5. Mental: I've done OK in letting hobbies be chores. With this new medication plan I'm going through the grieving process of believing I would ever be a healthy, able-bodied person again.

  6. Work: I am taking huge steps in making it clear where my line is between assisting on a project and completing action items for it. I also had the awful situation I outlined above, which will be saved for another post.

  7. F&F: I saw my niece, and went to Pittsburgh to visit (marry) friends - with my partner, and we had an absolutely fantastic time with each other. I did ask him for support when I needed it while going through the horrible HR fiasco, and we talked a bit about where boundaries might be.

Rather than setting firm goals for February, instead I want to just pick three areas to focus in:

  1. GET TO THE GYM. THERE'S ONE RIGHT UP THE ROAD IN A DIFFERENT BUILDING ON THE WORK CAMPUS.
  2. Uncluttering. Laundry / clothes to donate is a big area of shame right now.
  3. Make up some ground on my art & writing commitments.

[EDIT] ok so I really like Markdown but there's something funny about this version of it that's making me mad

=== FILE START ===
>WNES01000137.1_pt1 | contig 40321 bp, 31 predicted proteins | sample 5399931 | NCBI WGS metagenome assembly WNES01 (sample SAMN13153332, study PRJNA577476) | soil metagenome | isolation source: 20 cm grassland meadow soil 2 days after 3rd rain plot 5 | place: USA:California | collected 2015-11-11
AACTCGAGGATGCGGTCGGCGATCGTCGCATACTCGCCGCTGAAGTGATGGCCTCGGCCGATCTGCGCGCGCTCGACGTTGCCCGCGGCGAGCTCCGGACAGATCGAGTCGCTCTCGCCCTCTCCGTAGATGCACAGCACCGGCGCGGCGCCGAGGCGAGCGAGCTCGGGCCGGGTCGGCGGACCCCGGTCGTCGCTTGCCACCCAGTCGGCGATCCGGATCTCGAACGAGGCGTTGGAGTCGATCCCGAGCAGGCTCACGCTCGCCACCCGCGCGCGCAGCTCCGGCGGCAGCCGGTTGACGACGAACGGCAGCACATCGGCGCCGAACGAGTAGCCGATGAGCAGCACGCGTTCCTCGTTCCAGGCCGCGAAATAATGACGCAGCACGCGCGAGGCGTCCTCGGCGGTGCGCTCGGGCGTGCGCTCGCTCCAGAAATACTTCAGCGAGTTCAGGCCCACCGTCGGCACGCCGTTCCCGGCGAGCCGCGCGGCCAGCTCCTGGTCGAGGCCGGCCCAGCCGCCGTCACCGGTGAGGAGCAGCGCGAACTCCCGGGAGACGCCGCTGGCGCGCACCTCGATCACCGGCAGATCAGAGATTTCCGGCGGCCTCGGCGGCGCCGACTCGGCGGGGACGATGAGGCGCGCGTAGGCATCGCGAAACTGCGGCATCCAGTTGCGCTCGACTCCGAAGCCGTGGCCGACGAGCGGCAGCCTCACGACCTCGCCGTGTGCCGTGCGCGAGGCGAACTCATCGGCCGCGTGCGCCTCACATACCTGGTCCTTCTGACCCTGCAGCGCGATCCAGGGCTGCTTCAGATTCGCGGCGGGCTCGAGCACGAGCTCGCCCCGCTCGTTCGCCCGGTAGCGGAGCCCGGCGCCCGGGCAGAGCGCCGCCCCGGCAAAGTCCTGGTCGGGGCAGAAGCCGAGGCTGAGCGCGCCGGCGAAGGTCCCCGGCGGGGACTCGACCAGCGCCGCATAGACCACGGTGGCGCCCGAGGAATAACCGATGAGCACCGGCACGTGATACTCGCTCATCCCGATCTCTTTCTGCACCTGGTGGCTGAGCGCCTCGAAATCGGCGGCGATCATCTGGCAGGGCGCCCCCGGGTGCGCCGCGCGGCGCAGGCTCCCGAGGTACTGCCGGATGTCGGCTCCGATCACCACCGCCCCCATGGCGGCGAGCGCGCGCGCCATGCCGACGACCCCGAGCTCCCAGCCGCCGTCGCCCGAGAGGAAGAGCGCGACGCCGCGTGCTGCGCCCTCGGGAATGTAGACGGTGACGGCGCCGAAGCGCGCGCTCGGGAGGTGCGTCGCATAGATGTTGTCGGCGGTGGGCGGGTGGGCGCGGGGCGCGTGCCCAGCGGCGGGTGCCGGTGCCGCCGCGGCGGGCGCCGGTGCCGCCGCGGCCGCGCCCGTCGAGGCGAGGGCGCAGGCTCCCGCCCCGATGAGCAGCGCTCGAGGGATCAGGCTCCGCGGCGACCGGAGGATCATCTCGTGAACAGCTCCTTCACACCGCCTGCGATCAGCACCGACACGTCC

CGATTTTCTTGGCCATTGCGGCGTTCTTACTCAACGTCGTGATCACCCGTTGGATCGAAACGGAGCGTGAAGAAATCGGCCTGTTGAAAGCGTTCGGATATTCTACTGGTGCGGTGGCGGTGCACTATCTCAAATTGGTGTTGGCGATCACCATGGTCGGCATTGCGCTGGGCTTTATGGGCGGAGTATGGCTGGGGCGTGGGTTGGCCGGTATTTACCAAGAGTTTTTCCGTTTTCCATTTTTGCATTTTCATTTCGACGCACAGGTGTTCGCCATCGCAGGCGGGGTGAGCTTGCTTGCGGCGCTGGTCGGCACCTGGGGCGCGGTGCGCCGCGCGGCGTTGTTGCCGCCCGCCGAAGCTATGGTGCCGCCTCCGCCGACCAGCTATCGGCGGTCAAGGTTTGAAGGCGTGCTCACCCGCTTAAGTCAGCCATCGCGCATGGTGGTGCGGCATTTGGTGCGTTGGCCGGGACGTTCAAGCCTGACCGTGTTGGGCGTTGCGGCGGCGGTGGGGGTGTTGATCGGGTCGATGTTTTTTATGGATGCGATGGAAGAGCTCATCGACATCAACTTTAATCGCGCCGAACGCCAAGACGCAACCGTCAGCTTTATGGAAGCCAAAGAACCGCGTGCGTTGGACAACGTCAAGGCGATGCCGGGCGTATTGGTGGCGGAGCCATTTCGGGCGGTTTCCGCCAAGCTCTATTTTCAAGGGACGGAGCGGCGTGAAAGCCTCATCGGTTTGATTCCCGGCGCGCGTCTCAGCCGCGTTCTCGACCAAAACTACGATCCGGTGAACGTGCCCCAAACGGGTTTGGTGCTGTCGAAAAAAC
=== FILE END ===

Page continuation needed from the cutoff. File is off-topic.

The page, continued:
learning

Sep. 14th, 2016 11:11 pm
seventhe: (Default)

I spent today noticing how I spend my energy and, notably, what drains me. And, not surprisingly, - lot of what drains me is human interaction. HA HA HA,IM IN MIDDLE/UPPER MANAGEMENT AND DEALING WITH PEOPLE MAKES ME TIRED, isn't it ironic.

So what I'm trying to do is differentiate which interactions I can't avoid, and which ones I could try better to delegate to other people. What I've learned so far:

  • people coming to my door every 5 minutes when I'm clearly working on something and either asking me questions or giving me updates -- sadly that's part of the job, although I can try to get ppl not in my department better trained so they're not always asking me questions and/or asking my department to consider whether I really need to be updated -- but a certain part of this is inherent in the job and will never go away.

  • visitors, vendor meetings, or other forced interpersonal interactions overtaking the usual workday -- there really is a small portion of this that's required. However. I could work to develop my engineering staff so that they could be the contact point for, say, people who visit from the plants to work on a project. Which leads me to: